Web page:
ADB Report Angers Middle Class in China

By Rose Scobie
Published: 2010-09-15

The Asian Development Bank's (ADB) recent publication of, Key Indicators for Asia and the Pacific 2010  which includes a chapter titled, “The Rise of Asia’s Middle Class” resulted in a negative backlash from Chinese citizens who have a difficulty accepting the report’s definition of middle-class as one who spends between 2 to 20 USD a day. While critics are in agreement that the ADB definition of middle-class is incorrect, there has yet to be a consensus in China as to what standard of living constitutes middle-class.

In an opinion piece translated into English and published on, author Ye Tan states, “$2 is barely enough to buy a chicken burger in China, not to mention basic services like water and electricity.” His example seems a bit odd considering how much food one can buy in China for the cost of a KFC chicken burger and his attitude a bit extreme considering the report does not claim that $2 is a large sum of money. Due to the lack of a standard definition of what it means to be middle-class, the ADB has chosen to use an “absolute approach, defining the middle class as those with consumption expenditures of $2-$20 per person per day in 2005 Purchasing Power Parity.”

Ye Tan is not the only one to have jumped to conclusions about the report. In an opinion piece for the Economic Observer, Chen Tairan writes, "The Asian Development Bank exaggerates the scope of China's middle class in order to label it a huge market and a major power that should bear greater responsibility in the international community.” Chen Tairan’s comments appear unreasonable when reading the section of the ADB report which states, “The majority of the Asian middle class still falls in the $2-$4 range, leaving them highly vulnerable to slipping back into poverty due to economic shocks.” How can the report be purposefully exaggerating the scope of China’s middle class when it recognizes that the majority of the Asian middle class is still at risk for slipping back into poverty? The report does not try to conspiratorially make China bear more international responsibility, but rather simply stresses the importance of implementing policies that will help strengthen the middle class in Asia and cope with the environmental consequences of its growth.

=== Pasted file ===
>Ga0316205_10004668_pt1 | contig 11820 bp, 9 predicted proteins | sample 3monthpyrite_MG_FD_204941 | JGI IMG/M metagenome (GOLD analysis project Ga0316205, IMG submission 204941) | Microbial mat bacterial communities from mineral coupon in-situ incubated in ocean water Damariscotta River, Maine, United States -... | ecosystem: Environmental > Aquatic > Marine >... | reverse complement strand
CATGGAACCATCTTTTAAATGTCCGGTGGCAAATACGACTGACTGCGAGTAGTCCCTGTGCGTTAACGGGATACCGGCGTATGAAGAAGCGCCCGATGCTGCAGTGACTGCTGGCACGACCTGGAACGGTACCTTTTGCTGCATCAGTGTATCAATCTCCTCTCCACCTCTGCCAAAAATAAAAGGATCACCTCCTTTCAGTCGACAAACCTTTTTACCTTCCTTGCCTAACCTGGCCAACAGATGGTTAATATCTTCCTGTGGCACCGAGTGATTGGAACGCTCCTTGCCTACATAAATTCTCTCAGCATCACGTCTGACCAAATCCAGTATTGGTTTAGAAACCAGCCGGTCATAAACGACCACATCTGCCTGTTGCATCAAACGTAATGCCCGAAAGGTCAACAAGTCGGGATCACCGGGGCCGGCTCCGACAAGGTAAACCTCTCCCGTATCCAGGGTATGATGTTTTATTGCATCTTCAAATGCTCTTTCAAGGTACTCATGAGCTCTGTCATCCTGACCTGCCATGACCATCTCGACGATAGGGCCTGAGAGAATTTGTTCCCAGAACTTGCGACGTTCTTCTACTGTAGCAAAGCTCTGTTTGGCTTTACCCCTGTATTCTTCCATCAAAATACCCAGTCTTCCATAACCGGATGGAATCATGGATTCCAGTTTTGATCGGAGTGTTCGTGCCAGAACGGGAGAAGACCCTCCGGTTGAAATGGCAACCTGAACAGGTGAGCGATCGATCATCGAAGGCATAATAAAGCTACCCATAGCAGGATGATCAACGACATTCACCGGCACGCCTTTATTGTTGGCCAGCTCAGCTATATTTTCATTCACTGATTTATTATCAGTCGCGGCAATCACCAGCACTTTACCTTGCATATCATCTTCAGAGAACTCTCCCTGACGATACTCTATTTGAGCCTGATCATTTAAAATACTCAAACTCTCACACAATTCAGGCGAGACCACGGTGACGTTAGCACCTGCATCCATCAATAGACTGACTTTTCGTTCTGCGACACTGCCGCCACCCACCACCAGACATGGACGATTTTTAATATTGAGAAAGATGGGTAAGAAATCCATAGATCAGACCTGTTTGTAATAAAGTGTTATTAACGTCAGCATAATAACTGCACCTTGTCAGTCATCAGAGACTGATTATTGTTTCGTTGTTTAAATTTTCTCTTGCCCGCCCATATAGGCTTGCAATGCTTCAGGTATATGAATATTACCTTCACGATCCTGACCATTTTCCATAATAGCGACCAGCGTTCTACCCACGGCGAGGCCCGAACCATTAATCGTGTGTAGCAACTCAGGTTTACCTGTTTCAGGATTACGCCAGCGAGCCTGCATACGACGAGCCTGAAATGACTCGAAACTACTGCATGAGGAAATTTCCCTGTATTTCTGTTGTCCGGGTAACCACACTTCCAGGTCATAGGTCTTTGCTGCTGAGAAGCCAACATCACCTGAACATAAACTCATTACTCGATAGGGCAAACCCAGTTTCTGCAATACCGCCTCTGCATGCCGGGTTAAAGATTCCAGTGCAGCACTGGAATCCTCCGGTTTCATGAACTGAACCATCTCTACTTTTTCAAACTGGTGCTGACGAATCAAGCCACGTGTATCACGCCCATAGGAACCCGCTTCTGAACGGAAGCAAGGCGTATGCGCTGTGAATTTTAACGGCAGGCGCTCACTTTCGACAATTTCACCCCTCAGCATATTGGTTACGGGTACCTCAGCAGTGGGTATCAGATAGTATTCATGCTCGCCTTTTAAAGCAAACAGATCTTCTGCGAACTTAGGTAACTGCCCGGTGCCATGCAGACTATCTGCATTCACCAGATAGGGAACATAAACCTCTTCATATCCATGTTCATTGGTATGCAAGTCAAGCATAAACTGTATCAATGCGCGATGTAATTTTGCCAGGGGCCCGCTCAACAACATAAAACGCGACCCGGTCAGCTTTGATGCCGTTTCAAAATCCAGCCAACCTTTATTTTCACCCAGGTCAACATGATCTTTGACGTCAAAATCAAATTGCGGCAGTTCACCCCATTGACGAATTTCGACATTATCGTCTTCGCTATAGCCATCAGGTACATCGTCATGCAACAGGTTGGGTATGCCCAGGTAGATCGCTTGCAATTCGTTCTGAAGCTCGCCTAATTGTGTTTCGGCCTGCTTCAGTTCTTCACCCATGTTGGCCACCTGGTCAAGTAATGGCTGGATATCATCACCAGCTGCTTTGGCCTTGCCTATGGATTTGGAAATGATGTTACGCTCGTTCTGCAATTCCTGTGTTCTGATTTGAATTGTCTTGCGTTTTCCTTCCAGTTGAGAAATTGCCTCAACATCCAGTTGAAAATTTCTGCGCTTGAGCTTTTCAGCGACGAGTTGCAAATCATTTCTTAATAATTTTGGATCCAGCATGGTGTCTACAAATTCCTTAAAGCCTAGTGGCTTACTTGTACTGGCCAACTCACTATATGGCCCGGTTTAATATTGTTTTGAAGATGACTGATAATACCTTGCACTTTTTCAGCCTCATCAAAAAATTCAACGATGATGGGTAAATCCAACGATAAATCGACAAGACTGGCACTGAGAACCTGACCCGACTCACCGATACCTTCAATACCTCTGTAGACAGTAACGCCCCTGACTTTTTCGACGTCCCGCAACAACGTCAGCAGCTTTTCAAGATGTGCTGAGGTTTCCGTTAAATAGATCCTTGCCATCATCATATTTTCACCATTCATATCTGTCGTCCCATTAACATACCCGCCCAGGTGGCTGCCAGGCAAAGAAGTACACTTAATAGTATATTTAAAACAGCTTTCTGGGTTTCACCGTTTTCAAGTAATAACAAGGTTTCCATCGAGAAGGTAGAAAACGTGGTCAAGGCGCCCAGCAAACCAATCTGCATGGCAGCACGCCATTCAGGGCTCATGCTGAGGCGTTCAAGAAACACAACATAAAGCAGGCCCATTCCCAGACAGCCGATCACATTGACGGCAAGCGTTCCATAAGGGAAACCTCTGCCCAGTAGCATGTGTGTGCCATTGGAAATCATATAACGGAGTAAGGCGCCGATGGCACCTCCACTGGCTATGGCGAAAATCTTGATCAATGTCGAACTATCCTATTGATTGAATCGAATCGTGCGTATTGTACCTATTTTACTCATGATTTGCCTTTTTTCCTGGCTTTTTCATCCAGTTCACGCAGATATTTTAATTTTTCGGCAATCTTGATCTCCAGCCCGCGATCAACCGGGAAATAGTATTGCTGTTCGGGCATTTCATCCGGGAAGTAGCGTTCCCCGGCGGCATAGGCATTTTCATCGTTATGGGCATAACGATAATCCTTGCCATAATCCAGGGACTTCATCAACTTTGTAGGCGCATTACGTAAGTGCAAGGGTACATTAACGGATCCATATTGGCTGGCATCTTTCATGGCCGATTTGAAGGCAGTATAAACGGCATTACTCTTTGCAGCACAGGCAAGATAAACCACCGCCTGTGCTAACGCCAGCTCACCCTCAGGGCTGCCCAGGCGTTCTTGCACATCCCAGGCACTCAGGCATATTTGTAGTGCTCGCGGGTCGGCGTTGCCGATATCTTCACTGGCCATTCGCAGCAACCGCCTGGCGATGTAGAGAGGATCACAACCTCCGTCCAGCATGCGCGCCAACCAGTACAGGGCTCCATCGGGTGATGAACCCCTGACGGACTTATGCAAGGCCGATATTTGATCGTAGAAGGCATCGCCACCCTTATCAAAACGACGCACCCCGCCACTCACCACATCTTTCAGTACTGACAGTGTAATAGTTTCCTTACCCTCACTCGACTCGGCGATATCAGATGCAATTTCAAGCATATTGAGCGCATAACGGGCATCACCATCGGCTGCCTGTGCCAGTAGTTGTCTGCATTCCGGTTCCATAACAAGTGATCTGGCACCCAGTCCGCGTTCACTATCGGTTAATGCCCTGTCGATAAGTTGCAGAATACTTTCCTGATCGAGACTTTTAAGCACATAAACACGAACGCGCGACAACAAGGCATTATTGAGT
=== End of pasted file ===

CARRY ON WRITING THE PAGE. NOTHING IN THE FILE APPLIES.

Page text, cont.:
A report in People’s Daily provides a different description of the middle class in China: “A sizeable number of people in China, who are classified as being in the middle class, are worried every day about owning or paying for a home, a car and dealing with credit cards." If these behaviors are inconsistent with middle class status then we will have to severely thin out the ranks of those calling themselves middle class all over the world. This description shows a monumental misunderstanding of what the middle class is, or at least a confusion about what people outside of China use middle class to refer to.

In another article addressing the middle class issue, the Global Times reports a survey conducted on which shows out of the 13,887 surveyed, 60.6 percent believe a person in the middle class should have a monthly salary over 12,000 yuan. I find these results a bit shocking considering that many of the people I know in Beijing, one of the most expensive cities in China, live quite comfortably on less than a third of 12,000 yuan a month.

Perhaps years of watching Friends and pirated Hollywood movies has skewed perceptions in China of what it means to be middle class and has increased sensitivity among those who feel they do not fit the bill. Maybe Chinese citizens will not be content being labeled as middle class until they can own a home, afford quality education, and make their car and credit card payments on time. Even if this is the case, critics should take the time read through and understand a report before criticizing it.

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